Like his sensational onslaught on the fiery Patrick Patterson in the Mumbai Test of the 1986-87 series where the swashbuckler from Tamil Nadu showed the way to the rest of the batsmen really, meeting fire with fire, his remarkable hand and eye coordination coming to the fore.Patterson had put fear into the minds of the Indians with his lightning quick intimidatory burst in the Delhi Test, but Srikkanth was fearless at the Wankhede Stadium, ruthlessly driving the Jamaican in front of the wicket. That knock captured the spirit of Srikkanth's (2062 runs in 43 Tests at 29.88) batting, his reflexes making up for the shortfalls in technique.Among others, Delhi all-rounder Manoj Prabhakar was a never-say- die cricketer and when given the responsibility to open in the early 90s, performed an adequate job.

Despite making news for all the wrong reasons these days, Prabhakar was a brave cricketer for most part and his battling hundred in the Mohali Test of 1993-94 series speaks for his combative attitude. There was a fair deal of assistance for the quicks in that Mohali pitch and Prabhakar stood firm before a nasty Walsh delivery found a way through the helmet grill to rearrange his nose. However, he had stood firm even as some fancied names bit the dust at the other end.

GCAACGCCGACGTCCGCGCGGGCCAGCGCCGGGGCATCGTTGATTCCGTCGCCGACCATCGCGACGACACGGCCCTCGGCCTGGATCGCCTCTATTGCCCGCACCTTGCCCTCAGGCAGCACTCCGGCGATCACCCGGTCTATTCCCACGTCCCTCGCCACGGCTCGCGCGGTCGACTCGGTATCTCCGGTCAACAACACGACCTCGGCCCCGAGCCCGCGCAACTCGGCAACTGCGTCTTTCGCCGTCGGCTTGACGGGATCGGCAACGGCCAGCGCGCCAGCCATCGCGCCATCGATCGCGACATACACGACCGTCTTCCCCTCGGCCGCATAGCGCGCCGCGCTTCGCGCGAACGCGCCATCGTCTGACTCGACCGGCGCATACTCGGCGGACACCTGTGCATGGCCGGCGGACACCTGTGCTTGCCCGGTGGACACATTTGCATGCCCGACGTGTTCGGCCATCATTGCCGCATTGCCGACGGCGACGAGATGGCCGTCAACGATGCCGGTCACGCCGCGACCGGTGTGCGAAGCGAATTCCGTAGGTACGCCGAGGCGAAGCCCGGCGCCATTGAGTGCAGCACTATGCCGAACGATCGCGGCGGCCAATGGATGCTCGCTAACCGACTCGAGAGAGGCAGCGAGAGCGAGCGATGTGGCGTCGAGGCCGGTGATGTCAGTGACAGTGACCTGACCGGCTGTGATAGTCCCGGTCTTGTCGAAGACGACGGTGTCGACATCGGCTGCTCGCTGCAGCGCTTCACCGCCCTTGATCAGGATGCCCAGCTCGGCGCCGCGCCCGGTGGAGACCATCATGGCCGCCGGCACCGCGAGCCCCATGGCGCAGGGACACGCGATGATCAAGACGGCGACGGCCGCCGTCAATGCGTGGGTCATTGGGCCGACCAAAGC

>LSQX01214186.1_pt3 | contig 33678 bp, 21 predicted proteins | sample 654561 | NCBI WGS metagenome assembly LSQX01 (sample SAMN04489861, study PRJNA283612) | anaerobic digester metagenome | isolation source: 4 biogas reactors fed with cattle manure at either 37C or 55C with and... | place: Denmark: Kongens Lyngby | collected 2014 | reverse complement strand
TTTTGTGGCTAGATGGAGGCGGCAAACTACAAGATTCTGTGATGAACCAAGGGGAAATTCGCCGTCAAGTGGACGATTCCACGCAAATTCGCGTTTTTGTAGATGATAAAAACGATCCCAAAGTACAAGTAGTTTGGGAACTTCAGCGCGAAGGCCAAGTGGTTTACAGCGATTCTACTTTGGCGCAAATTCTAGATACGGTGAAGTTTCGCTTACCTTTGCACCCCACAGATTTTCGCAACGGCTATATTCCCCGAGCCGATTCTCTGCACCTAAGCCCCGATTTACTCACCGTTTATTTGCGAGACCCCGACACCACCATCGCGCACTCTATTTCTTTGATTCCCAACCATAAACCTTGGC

Yet Prabhakar, given his limitations, was not a long-time answer, so was Nayan Mongia, who despite his gutsy big hundred against Glenn McGrath & Co. in the one-off Test in Delhi, '96, was only a temporary solution. And Tamil Nadu's W. V. Raman, a smooth- stroking southpaw in the middle-order, was thrust into a role, he could have done without. In the subsequent period, men like Devang Gandhi prospered at home, only to be exposed outside the sub-continent and there were others like Mumbai's Wasim Jaffer who hardly received a fair run.

Hyderabad's V.V.S. Laxman, a super-talented batsman, smashed the Aussie attack to all corners of the ground in the third Test of what was otherwise a disastrous tour for India in 1999-2000. He too is a natural middle-order batsman, and his career was derailed briefly because of the selector's folly.

It is baffling why the same mistake continues to be made. The team-management was certainly not fair to Hemang Badani by asking him to open on his Test debut in Harare. In an emergency situation caused by an injury to the specialist opener Sadagopan Ramesh, why didn't skipper Sourav Ganguly, who performs the role with relish in the one-dayers, offer to take on the responsibility himself?

Truth to tell, Ramesh hasn't done badly making 1144 runs in 16 Tests (ave. 38.13). He began confidently in Chennai taking on the lethal Waqar and Wasim, and has had his share of success since then. The talk of discarding him altogether following a couple of failures is a load of rubbish, and Ramesh still has plenty of cricket left for India. It would make more sense to select a young reserve opener on tours, who can be groomed for the future. Mumbai's Vinayak Mane is a name that springs to mind. At least the Indians will have a viable option in the hour of need. The embarrassment of Harare can be avoided.